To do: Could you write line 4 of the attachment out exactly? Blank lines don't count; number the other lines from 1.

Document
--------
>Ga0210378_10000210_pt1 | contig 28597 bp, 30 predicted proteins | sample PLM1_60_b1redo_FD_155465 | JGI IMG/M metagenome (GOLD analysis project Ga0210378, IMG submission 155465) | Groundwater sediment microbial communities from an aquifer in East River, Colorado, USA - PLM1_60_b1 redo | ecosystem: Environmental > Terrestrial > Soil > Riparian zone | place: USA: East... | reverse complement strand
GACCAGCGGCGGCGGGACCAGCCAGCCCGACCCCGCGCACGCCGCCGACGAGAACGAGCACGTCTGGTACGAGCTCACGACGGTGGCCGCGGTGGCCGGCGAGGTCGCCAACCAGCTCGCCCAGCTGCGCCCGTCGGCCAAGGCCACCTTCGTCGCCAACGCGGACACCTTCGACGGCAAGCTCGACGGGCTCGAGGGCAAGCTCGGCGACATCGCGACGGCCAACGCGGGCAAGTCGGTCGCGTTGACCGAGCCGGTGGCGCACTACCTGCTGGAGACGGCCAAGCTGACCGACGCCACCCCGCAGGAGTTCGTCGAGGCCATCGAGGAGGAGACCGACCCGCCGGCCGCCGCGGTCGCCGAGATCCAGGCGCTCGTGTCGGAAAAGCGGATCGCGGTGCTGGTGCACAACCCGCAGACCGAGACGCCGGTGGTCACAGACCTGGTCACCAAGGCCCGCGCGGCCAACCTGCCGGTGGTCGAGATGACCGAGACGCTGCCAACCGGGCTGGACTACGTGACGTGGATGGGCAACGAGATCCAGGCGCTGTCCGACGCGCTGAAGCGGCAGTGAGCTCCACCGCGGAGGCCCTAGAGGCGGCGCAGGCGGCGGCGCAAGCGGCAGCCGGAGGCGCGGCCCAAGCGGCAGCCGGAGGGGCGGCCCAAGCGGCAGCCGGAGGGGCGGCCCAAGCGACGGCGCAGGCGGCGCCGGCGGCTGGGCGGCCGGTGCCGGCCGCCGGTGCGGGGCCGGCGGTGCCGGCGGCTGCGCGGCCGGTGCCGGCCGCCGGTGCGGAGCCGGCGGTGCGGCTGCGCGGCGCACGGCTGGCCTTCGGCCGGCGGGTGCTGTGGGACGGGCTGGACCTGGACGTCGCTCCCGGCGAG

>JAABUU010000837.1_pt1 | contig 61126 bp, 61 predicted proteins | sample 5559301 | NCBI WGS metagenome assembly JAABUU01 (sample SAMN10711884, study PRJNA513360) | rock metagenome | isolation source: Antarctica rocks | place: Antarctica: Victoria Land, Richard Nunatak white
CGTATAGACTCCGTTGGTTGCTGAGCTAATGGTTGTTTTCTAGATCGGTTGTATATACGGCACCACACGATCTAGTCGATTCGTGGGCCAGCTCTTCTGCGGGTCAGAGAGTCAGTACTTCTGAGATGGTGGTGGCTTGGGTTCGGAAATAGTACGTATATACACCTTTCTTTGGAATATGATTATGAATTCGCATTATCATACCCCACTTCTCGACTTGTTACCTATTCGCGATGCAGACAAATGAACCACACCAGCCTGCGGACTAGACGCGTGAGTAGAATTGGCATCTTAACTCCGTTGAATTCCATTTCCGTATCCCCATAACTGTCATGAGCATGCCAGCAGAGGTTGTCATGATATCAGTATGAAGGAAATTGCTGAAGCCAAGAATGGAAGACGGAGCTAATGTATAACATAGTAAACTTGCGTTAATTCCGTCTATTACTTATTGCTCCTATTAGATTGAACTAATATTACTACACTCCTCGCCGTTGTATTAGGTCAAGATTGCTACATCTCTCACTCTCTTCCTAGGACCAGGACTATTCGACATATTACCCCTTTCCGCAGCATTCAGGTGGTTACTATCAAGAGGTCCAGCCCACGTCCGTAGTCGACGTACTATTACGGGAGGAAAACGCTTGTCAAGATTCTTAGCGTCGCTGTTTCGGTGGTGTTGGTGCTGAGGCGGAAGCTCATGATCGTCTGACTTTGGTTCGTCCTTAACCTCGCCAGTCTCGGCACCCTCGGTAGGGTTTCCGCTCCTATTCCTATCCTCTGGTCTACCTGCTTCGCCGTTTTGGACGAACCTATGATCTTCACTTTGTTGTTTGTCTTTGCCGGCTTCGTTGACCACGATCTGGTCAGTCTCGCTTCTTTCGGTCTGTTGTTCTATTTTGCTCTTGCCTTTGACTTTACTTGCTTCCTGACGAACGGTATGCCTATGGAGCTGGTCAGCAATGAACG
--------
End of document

CGTATAGACTCCGTTGGTTGCTGAGCTAATGGTTGTTTTCTAGATCGGTTGTATATACGGCACCACACGATCTAGTCGATTCGTGGGCCAGCTCTTCTGCGGGTCAGAGAGTCAGTACTTCTGAGATGGTGGTGGCTTGGGTTCGGAAATAGTACGTATATACACCTTTCTTTGGAATATGATTATGAATTCGCATTATCATACCCCACTTCTCGACTTGTTACCTATTCGCGATGCAGACAAATGAACCACACCAGCCTGCGGACTAGACGCGTGAGTAGAATTGGCATCTTAACTCCGTTGAATTCCATTTCCGTATCCCCATAACTGTCATGAGCATGCCAGCAGAGGTTGTCATGATATCAGTATGAAGGAAATTGCTGAAGCCAAGAATGGAAGACGGAGCTAATGTATAACATAGTAAACTTGCGTTAATTCCGTCTATTACTTATTGCTCCTATTAGATTGAACTAATATTACTACACTCCTCGCCGTTGTATTAGGTCAAGATTGCTACATCTCTCACTCTCTTCCTAGGACCAGGACTATTCGACATATTACCCCTTTCCGCAGCATTCAGGTGGTTACTATCAAGAGGTCCAGCCCACGTCCGTAGTCGACGTACTATTACGGGAGGAAAACGCTTGTCAAGATTCTTAGCGTCGCTGTTTCGGTGGTGTTGGTGCTGAGGCGGAAGCTCATGATCGTCTGACTTTGGTTCGTCCTTAACCTCGCCAGTCTCGGCACCCTCGGTAGGGTTTCCGCTCCTATTCCTATCCTCTGGTCTACCTGCTTCGCCGTTTTGGACGAACCTATGATCTTCACTTTGTTGTTTGTCTTTGCCGGCTTCGTTGACCACGATCTGGTCAGTCTCGCTTCTTTCGGTCTGTTGTTCTATTTTGCTCTTGCCTTTGACTTTACTTGCTTCCTGACGAACGGTATGCCTATGGAGCTGGTCAGCAATGAACG